Yesterday in my partial stupor of fever and other side effects induced by an insect bite, that looks likely it was a deer tick bite with the ensuing Lyme Disease I watched “Gods and Generals” – the first of the 3 epic parts of the book series by Jeffrey Shaara and his father Michael Shaara that covers the Civil War. Some years ago I had seen Gettysburg which was from the book by his father. Gods and Generals was written as a prequel to this.

The last major battle portrayed in Gods and Generals is The Battle of Chancellorsville which Lisa’s great great grandfather Frederick Heinrich Tönsing took part in as a Private in Company B of the 107th Ohio Volunteer Infantry – an all German outfit, with initially at least all German Officers that was raised in Cleveland during the Summer of 1862. Later in the War the German (speaking) Officers were replaced with English (speaking) Officers.

The Flying Dutchmen

The Flying Dutchmen

Frederick Heinrich Tönsing was born in Germany in 1841 and emigrated to the United States in 1857 arriving at Baltimore, and then moving to Cleveland. He enlisted for the Civil War in August of 1862. He was injured by a sabre cut to his hand at the Battle of Chancellorsville in early May 1863. He moved with his unit to Gettysburg and took part in the Battle of Gettysburg on the first day – July 1st 1863 – and was shot in the upper thigh by a minnie ball which required amputation of his right leg very near the top of the leg.

The overall impression from his Civil War Pension file was that he spent the rest of his life until 1918 arguing with the Veterans Adminstration that his pension was insufficient, and that the artificial legs they provided were of no use because the stump was too short for him to be able to wear the legs.

Frederick Heinrich Tönsing’s page on Lisa’s genealogy can be found here.

In 2006, while on a trip to Richmond, Virginia for the Clan Moffat Society AGM we visited the site of the Battle of Chancellorsville for a morning on our way back home, touring the area, and visiting the Fredericksburg and Spotsylvania National Military Park Visitor Center at Chancellorsville.

Lisa reading a Descriptive Sign

Lisa reading a Descriptive Sign

Apart from an eery sense (but likely VERY far from the reality) of what must have happened there 143 years earlier, we came home with 2 acorns picked up under a giant oak tree which we’ve “hatched” and now have 2 small oak trees here on our place in Caledonia.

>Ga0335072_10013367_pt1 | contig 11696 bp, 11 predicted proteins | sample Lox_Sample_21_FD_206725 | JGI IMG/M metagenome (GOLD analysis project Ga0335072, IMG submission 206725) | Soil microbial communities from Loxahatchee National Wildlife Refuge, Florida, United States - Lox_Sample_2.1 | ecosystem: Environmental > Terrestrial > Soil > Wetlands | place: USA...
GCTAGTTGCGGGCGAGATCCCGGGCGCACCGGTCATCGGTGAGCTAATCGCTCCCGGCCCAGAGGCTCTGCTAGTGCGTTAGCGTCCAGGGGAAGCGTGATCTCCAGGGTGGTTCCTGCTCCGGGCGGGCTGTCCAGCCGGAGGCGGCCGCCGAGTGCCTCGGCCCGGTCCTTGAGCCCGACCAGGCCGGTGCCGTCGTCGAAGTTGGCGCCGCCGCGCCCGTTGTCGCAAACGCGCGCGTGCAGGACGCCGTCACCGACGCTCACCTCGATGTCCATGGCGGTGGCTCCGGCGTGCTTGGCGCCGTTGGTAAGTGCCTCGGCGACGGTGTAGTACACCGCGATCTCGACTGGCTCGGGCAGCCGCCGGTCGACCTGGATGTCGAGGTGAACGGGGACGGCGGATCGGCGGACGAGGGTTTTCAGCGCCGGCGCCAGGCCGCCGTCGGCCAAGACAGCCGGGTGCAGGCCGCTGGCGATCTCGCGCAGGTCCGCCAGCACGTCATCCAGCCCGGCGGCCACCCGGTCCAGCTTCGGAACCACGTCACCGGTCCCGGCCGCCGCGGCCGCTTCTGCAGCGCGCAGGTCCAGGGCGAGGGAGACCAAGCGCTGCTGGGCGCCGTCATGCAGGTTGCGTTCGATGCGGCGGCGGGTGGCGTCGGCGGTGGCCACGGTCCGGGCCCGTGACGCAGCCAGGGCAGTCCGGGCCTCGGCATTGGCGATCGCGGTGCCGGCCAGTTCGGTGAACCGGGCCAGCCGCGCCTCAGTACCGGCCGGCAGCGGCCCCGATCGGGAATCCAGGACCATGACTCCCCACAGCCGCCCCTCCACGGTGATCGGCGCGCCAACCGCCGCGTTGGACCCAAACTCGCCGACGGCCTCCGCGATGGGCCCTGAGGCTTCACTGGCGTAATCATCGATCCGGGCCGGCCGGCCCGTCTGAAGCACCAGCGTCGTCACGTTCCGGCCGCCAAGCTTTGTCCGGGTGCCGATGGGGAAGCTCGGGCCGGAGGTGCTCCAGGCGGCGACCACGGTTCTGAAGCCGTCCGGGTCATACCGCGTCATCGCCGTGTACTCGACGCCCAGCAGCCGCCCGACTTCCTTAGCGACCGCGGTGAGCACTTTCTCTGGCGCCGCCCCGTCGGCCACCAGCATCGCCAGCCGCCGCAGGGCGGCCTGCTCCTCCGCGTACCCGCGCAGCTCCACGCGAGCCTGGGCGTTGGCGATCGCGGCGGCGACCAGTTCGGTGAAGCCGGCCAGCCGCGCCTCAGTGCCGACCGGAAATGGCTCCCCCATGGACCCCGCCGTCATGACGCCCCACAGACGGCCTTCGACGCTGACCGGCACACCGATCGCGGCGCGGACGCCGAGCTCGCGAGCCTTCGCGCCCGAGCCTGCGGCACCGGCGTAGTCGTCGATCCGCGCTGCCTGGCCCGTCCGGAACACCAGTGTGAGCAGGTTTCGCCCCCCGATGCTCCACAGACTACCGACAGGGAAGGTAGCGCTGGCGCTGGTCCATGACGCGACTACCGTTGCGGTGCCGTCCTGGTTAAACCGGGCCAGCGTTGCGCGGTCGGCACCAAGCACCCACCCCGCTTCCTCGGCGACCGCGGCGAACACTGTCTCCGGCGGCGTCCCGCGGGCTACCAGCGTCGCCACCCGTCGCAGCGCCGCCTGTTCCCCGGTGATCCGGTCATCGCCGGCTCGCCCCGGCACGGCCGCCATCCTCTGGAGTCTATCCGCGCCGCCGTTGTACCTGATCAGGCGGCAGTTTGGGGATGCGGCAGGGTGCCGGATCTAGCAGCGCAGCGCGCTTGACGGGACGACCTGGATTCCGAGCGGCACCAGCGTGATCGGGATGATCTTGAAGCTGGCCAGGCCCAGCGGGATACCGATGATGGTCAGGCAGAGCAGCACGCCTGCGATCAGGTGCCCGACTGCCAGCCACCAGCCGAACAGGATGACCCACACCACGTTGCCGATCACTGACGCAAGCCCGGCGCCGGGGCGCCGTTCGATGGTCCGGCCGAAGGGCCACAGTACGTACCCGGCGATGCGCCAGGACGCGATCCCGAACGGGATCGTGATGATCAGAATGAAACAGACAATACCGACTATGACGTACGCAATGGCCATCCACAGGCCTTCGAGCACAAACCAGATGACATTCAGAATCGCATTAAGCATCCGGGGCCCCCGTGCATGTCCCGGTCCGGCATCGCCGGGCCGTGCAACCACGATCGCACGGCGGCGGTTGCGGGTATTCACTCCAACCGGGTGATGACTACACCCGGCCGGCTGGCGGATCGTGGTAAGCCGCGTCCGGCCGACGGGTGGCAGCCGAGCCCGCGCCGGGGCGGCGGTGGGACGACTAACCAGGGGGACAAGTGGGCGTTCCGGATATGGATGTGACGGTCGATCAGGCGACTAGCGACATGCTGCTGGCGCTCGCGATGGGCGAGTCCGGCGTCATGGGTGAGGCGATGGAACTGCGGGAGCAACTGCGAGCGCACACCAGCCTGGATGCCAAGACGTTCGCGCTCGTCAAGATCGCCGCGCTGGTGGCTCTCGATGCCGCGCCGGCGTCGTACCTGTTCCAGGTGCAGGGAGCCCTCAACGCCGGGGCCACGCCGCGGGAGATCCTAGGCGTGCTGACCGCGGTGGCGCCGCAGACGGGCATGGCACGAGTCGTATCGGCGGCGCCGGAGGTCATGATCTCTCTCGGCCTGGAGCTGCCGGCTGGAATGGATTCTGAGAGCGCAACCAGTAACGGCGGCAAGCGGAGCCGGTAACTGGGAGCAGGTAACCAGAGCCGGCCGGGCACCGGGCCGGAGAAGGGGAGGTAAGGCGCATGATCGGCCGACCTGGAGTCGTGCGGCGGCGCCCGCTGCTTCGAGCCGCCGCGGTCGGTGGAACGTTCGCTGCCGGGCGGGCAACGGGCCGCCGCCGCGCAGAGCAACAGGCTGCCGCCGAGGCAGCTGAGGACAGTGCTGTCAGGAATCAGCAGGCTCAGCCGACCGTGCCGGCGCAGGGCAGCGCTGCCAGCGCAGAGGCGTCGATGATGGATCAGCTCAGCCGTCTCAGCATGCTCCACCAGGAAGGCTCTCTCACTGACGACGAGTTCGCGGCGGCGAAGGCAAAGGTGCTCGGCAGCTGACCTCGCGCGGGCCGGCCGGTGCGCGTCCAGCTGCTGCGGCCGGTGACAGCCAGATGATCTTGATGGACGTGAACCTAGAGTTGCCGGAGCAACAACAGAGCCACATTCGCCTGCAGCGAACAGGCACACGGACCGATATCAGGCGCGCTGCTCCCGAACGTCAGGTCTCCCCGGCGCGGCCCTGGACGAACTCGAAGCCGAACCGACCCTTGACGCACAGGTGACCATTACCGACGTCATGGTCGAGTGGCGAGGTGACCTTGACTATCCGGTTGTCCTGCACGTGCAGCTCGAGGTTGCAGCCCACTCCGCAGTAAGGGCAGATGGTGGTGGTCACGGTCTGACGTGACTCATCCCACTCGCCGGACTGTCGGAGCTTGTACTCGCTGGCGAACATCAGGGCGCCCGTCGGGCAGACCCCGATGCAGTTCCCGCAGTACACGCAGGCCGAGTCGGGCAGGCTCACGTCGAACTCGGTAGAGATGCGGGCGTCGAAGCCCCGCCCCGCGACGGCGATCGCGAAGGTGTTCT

The Mighty Oak at Chancellorsville

The Mighty Oak at Chancellorsville

Perhaps Frederick had seen this same oak tree when he was there.

  3 Responses to “An Ancestor Honoured…”

  1. I read “Gods and Generals” over 20 years ago and it was one of the things that inspired me to learn more about the Civil War. I had never been interested in American History in high school, but after my youngest sister moved to the DC area and we visited Arlington, I was hooked. I hadn’t even begun my genealogy then.

    This past year I’ve been working the genealogy of a new friend and three of his main lines go back to pre-Revolution. I’m finding myself envious of the richness of his American heritage, and some of the stories I’ve uncovered in old biographical books are all consuming.

    I need to revisit this series of books and read them all in sequence.

  2. None of my ancestors have such “interesting” lives as this, nor as well documented as the more than 100 pages we got from the National Archives about Frederick Tönsing, but yes immediacy of being there can seem quite powerful. Some years ago we visited Gettysburg and spent a day on a self guided battlefield tour with a cassette tape in the car, and walking around various places, and suddenly it’s not so hard to imagine you’re in the scenes you’ve seen in the movies.

    We’ve been to places in Scotland where some of my ancestors lived and worked in the 1800s as farm workers, and it’s a great feeling, but still not quite the same thing somehow.

  3. Thanks for the contribution to the Challenge,
    Roger! I enjoyed reading this.

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